Further, some researchers have concluded that a beautiful temple of Goddess Kamakhya was built on the Nilachal Hill during 500 CE. But later, the upper part of the original temple was demolished due to the natural calamities. Besides, the lower portion of the temple was gradually buried.

There are different observations made on the restoration of the temple during the medieval period. At the time of around 1553-54 AD, the Koch King Biswa Singh reconstructed the temple. Subsequently, a Muslim invader from Gaur had destroyed the shrine. However, many scholars do not believe in this story and relate the cause of destruction to some natural calamity. The successor of the Koch dynasty, the great king Nara Narayana who visited this place with his brother Chilarai found it in complete ruins. He then refurbished the temple during 1565 AD and gave royal patronage.

During the early 17th century, a new phase of the Assam state government came into existence. The Ahom Kingdom was established as the paramount power of the Brahmaputra valley at this time. It was recorded that the Koch structure was further developed by the rulers of the Ahom kingdom. There are many stone inscriptions and copper plates that confirm the involvement of the Ahom Kings.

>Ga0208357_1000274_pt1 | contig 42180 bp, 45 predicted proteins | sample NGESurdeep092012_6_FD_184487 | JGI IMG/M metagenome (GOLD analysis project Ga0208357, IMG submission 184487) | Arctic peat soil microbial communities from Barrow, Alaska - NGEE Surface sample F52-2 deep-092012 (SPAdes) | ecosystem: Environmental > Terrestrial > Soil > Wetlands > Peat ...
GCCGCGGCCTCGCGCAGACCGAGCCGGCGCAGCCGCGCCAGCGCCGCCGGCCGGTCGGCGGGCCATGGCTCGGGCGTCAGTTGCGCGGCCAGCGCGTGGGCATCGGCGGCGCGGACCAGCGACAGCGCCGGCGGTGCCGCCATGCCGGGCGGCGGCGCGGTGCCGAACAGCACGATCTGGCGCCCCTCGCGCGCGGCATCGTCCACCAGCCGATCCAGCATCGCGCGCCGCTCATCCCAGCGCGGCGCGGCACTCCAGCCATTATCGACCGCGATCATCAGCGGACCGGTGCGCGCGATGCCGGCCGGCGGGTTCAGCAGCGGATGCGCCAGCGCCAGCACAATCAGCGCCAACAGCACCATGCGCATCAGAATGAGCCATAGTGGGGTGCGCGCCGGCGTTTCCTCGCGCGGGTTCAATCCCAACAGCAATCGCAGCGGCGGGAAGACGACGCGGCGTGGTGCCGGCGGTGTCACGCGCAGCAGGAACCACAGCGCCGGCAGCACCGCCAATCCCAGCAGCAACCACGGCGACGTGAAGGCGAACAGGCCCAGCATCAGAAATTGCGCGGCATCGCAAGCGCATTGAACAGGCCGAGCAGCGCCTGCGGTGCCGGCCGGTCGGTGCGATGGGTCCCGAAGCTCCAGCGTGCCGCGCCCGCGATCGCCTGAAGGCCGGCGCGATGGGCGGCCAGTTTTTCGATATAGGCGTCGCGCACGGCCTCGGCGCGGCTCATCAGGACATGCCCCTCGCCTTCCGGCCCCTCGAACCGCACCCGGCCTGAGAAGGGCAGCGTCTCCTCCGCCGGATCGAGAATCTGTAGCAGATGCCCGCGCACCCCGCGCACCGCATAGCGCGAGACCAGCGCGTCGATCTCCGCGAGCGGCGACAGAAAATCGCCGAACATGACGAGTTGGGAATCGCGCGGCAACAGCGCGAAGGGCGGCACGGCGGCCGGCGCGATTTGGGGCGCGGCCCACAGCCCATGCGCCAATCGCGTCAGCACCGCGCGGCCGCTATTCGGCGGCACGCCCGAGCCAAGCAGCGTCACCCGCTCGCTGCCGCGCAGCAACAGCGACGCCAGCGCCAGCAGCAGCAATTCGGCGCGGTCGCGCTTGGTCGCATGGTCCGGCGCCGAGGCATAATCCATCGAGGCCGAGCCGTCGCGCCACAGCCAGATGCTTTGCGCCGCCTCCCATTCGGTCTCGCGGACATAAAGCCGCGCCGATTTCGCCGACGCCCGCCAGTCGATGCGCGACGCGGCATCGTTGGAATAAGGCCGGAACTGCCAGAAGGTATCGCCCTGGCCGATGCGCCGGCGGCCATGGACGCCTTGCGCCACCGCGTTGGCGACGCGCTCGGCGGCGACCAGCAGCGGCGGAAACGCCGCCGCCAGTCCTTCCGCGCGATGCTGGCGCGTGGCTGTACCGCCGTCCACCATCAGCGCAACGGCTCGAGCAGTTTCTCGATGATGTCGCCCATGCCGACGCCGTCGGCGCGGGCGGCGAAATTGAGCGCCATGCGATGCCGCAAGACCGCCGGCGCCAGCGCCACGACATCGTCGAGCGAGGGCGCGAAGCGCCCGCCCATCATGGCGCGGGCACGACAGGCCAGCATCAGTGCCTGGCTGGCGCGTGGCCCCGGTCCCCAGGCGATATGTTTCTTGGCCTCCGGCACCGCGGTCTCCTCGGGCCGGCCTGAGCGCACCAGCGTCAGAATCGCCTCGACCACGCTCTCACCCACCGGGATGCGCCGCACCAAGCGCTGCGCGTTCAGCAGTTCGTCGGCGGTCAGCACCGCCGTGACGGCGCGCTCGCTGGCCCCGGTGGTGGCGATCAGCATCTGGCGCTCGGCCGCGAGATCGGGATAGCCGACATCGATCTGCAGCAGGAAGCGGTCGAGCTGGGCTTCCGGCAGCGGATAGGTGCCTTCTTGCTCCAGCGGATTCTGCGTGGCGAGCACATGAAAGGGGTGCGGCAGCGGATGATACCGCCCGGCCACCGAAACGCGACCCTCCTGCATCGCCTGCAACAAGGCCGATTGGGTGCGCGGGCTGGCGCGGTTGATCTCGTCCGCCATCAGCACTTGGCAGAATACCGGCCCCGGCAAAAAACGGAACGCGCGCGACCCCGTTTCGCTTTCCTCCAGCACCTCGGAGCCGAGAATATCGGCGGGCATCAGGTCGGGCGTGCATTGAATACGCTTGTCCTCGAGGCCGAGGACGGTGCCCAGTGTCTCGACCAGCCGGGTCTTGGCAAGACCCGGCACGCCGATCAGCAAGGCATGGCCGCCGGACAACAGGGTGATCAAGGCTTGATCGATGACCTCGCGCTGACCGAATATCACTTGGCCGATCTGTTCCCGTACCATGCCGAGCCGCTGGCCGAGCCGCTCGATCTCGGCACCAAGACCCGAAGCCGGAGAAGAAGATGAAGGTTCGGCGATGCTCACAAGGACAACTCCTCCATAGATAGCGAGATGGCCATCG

The great earthquake of 1897 A.D. damaged the main temple to an extent and also damaged the domes of some other temples of Kamakhya. The royal court of Koch Bihar came to the rescue and donated a hefty amount for repairing. Restoration of the temple was done during various phases in later periods as well.

The Assam earthquake of 1897 damaged the infrastructure of the temple and also ruined the domes of other temples in the complex. The royal court of Koch Bihar came to the rescue and offered a hefty amount for the renovation of the temple facility. The temple has also been restored during several phases in later times.

The history of Kamakhya Temple has always been in talks of the town, but many royal patrons who contributed to the great holy place will be eternally remembered.

Also Read: The Divine Power of 12 Jyotirlinga

Legends of the Temple